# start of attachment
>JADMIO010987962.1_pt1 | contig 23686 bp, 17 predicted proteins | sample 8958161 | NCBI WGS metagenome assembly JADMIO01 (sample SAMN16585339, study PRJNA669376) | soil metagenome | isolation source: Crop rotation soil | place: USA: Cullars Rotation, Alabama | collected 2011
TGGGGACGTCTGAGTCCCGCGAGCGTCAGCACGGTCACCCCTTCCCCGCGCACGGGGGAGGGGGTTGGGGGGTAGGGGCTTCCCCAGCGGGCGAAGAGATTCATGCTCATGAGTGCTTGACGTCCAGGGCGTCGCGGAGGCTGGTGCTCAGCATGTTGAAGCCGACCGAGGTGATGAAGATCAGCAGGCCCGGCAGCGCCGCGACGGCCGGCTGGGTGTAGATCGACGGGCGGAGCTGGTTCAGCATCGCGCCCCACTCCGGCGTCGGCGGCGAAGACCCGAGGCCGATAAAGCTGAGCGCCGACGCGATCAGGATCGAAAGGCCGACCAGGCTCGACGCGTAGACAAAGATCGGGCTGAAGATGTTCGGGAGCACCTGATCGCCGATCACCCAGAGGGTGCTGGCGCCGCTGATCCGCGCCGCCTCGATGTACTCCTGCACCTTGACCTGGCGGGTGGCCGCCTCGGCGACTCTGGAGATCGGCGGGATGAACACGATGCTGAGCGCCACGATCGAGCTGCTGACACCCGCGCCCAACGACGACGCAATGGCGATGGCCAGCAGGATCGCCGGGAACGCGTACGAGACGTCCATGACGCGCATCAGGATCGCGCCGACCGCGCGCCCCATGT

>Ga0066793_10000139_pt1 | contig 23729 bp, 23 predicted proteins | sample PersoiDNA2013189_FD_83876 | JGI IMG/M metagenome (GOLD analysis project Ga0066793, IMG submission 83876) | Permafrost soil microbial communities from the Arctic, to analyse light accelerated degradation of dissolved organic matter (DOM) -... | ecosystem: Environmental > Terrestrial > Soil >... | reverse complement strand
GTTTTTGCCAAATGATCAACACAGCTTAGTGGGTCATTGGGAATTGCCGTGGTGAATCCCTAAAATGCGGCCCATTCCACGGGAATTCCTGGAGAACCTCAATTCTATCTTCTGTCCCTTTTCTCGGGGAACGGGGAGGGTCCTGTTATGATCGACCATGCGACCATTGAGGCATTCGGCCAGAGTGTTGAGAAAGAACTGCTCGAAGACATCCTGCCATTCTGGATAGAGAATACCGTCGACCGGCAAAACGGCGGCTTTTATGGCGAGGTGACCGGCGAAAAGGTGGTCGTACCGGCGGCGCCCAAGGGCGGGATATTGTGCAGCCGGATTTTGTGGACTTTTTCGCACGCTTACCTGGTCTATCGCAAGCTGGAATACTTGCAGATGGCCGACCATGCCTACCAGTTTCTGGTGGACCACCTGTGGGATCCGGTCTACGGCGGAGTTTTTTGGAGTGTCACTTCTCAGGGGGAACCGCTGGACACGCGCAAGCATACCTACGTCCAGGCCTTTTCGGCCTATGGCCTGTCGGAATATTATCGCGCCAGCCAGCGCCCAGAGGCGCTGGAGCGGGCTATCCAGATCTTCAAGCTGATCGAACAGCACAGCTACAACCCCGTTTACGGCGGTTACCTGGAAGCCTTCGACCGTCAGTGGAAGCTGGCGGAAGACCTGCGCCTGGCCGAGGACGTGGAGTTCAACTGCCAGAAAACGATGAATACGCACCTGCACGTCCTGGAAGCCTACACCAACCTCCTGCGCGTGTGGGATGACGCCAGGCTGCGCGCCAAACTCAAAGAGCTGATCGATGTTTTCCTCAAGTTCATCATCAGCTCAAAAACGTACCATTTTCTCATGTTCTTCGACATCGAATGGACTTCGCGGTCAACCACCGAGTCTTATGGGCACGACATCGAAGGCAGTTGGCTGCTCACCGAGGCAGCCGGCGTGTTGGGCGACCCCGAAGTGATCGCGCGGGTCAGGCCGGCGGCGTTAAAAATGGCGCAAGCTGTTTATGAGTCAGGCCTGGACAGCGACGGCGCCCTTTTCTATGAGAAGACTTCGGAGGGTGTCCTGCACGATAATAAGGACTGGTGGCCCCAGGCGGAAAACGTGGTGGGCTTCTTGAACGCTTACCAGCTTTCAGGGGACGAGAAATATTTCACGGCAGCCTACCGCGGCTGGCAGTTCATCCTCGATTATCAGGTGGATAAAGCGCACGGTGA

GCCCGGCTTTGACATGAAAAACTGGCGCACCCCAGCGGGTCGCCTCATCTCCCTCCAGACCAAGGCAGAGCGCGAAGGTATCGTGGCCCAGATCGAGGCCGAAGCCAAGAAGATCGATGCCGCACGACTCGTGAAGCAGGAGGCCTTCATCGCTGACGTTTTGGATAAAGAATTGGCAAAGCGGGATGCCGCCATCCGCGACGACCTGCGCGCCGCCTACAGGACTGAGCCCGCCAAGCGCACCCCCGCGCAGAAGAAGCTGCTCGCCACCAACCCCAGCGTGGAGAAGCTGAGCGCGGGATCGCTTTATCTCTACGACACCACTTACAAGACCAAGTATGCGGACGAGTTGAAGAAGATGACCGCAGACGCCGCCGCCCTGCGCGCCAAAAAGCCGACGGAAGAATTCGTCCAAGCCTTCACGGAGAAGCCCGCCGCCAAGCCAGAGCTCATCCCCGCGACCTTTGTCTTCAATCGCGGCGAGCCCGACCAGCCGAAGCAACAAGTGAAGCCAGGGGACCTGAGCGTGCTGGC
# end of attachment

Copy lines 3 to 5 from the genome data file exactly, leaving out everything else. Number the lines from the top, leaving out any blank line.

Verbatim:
>Ga0066793_10000139_pt1 | contig 23729 bp, 23 predicted proteins | sample PersoiDNA2013189_FD_83876 | JGI IMG/M metagenome (GOLD analysis project Ga0066793, IMG submission 83876) | Permafrost soil microbial communities from the Arctic, to analyse light accelerated degradation of dissolved organic matter (DOM) -... | ecosystem: Environmental > Terrestrial > Soil >... | reverse complement strand
GTTTTTGCCAAATGATCAACACAGCTTAGTGGGTCATTGGGAATTGCCGTGGTGAATCCCTAAAATGCGGCCCATTCCACGGGAATTCCTGGAGAACCTCAATTCTATCTTCTGTCCCTTTTCTCGGGGAACGGGGAGGGTCCTGTTATGATCGACCATGCGACCATTGAGGCATTCGGCCAGAGTGTTGAGAAAGAACTGCTCGAAGACATCCTGCCATTCTGGATAGAGAATACCGTCGACCGGCAAAACGGCGGCTTTTATGGCGAGGTGACCGGCGAAAAGGTGGTCGTACCGGCGGCGCCCAAGGGCGGGATATTGTGCAGCCGGATTTTGTGGACTTTTTCGCACGCTTACCTGGTCTATCGCAAGCTGGAATACTTGCAGATGGCCGACCATGCCTACCAGTTTCTGGTGGACCACCTGTGGGATCCGGTCTACGGCGGAGTTTTTTGGAGTGTCACTTCTCAGGGGGAACCGCTGGACACGCGCAAGCATACCTACGTCCAGGCCTTTTCGGCCTATGGCCTGTCGGAATATTATCGCGCCAGCCAGCGCCCAGAGGCGCTGGAGCGGGCTATCCAGATCTTCAAGCTGATCGAACAGCACAGCTACAACCCCGTTTACGGCGGTTACCTGGAAGCCTTCGACCGTCAGTGGAAGCTGGCGGAAGACCTGCGCCTGGCCGAGGACGTGGAGTTCAACTGCCAGAAAACGATGAATACGCACCTGCACGTCCTGGAAGCCTACACCAACCTCCTGCGCGTGTGGGATGACGCCAGGCTGCGCGCCAAACTCAAAGAGCTGATCGATGTTTTCCTCAAGTTCATCATCAGCTCAAAAACGTACCATTTTCTCATGTTCTTCGACATCGAATGGACTTCGCGGTCAACCACCGAGTCTTATGGGCACGACATCGAAGGCAGTTGGCTGCTCACCGAGGCAGCCGGCGTGTTGGGCGACCCCGAAGTGATCGCGCGGGTCAGGCCGGCGGCGTTAAAAATGGCGCAAGCTGTTTATGAGTCAGGCCTGGACAGCGACGGCGCCCTTTTCTATGAGAAGACTTCGGAGGGTGTCCTGCACGATAATAAGGACTGGTGGCCCCAGGCGGAAAACGTGGTGGGCTTCTTGAACGCTTACCAGCTTTCAGGGGACGAGAAATATTTCACGGCAGCCTACCGCGGCTGGCAGTTCATCCTCGATTATCAGGTGGATAAAGCGCACGGTGA

GCCCGGCTTTGACATGAAAAACTGGCGCACCCCAGCGGGTCGCCTCATCTCCCTCCAGACCAAGGCAGAGCGCGAAGGTATCGTGGCCCAGATCGAGGCCGAAGCCAAGAAGATCGATGCCGCACGACTCGTGAAGCAGGAGGCCTTCATCGCTGACGTTTTGGATAAAGAATTGGCAAAGCGGGATGCCGCCATCCGCGACGACCTGCGCGCCGCCTACAGGACTGAGCCCGCCAAGCGCACCCCCGCGCAGAAGAAGCTGCTCGCCACCAACCCCAGCGTGGAGAAGCTGAGCGCGGGATCGCTTTATCTCTACGACACCACTTACAAGACCAAGTATGCGGACGAGTTGAAGAAGATGACCGCAGACGCCGCCGCCCTGCGCGCCAAAAAGCCGACGGAAGAATTCGTCCAAGCCTTCACGGAGAAGCCCGCCGCCAAGCCAGAGCTCATCCCCGCGACCTTTGTCTTCAATCGCGGCGAGCCCGACCAGCCGAAGCAACAAGTGAAGCCAGGGGACCTGAGCGTGCTGGC